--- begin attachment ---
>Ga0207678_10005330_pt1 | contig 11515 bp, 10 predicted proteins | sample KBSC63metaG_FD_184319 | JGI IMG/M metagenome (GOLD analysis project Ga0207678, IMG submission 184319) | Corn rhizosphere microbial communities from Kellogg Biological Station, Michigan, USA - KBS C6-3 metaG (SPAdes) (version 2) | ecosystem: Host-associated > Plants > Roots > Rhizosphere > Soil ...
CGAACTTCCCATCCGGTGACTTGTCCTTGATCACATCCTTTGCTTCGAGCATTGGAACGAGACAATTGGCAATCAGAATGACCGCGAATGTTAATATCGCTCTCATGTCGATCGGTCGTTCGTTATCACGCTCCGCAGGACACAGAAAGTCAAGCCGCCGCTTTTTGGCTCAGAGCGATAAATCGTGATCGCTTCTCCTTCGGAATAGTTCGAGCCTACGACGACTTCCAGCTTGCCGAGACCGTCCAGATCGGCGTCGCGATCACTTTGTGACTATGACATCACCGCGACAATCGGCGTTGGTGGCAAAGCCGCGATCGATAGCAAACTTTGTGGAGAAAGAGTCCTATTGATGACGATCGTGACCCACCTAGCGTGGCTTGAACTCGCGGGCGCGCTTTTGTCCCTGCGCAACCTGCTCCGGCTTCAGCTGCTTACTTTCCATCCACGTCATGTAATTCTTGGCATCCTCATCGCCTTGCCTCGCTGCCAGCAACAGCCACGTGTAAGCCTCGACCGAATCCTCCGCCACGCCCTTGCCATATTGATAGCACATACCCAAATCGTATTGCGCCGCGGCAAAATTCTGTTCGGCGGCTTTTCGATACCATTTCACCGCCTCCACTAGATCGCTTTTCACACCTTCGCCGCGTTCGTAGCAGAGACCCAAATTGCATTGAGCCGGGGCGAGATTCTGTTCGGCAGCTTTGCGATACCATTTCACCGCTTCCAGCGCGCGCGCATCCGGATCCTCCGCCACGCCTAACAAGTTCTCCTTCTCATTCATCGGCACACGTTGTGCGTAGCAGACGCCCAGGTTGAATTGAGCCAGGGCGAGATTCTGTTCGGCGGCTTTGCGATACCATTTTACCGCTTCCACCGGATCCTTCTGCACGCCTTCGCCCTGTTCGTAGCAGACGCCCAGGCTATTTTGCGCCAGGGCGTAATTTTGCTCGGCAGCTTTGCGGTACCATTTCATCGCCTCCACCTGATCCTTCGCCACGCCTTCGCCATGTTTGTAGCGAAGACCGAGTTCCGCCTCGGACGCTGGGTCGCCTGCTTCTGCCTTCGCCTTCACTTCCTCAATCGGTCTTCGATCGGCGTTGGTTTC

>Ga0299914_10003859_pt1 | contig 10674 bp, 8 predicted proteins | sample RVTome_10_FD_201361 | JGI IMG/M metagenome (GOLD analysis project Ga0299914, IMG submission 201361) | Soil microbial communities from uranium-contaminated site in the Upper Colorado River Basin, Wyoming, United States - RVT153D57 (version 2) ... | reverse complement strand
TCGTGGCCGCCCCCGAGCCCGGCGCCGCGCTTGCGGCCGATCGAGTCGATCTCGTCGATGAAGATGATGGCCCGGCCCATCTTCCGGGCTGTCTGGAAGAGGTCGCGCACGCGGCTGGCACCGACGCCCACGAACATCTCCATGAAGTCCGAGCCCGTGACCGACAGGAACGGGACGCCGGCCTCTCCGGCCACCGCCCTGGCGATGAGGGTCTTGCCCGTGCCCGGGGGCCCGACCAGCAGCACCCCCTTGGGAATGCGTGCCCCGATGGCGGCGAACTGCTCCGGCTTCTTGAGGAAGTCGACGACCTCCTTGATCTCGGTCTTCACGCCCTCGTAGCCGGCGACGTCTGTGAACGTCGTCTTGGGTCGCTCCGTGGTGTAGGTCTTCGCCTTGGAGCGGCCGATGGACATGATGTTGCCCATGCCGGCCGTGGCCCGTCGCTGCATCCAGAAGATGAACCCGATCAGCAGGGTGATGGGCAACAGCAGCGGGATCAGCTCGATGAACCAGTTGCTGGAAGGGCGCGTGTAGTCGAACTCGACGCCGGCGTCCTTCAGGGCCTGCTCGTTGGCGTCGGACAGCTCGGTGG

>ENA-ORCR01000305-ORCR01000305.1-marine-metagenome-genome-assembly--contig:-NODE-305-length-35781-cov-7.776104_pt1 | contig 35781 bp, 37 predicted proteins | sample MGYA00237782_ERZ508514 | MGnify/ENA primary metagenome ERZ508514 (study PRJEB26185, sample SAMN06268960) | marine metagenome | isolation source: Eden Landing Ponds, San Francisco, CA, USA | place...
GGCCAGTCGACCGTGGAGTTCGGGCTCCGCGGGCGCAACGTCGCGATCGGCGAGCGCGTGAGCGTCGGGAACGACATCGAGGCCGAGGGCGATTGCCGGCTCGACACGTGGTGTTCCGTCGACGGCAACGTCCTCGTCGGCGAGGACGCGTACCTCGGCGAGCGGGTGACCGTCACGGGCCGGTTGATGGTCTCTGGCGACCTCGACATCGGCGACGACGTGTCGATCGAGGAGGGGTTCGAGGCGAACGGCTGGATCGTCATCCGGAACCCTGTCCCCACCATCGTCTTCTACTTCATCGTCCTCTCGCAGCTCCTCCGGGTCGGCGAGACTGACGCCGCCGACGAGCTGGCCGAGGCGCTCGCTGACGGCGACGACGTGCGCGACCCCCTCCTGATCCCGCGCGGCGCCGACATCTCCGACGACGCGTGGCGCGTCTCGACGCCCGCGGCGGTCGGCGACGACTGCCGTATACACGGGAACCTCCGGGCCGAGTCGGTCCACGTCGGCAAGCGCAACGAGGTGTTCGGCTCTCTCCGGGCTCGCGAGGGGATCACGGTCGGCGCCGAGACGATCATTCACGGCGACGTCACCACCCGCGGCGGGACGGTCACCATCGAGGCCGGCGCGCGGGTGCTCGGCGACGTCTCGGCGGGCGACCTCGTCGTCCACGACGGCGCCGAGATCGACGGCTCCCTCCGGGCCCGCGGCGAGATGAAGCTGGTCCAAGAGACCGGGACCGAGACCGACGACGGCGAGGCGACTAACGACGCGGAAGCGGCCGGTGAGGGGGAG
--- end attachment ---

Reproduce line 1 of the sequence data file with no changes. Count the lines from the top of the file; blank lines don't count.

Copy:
>Ga0207678_10005330_pt1 | contig 11515 bp, 10 predicted proteins | sample KBSC63metaG_FD_184319 | JGI IMG/M metagenome (GOLD analysis project Ga0207678, IMG submission 184319) | Corn rhizosphere microbial communities from Kellogg Biological Station, Michigan, USA - KBS C6-3 metaG (SPAdes) (version 2) | ecosystem: Host-associated > Plants > Roots > Rhizosphere > Soil ...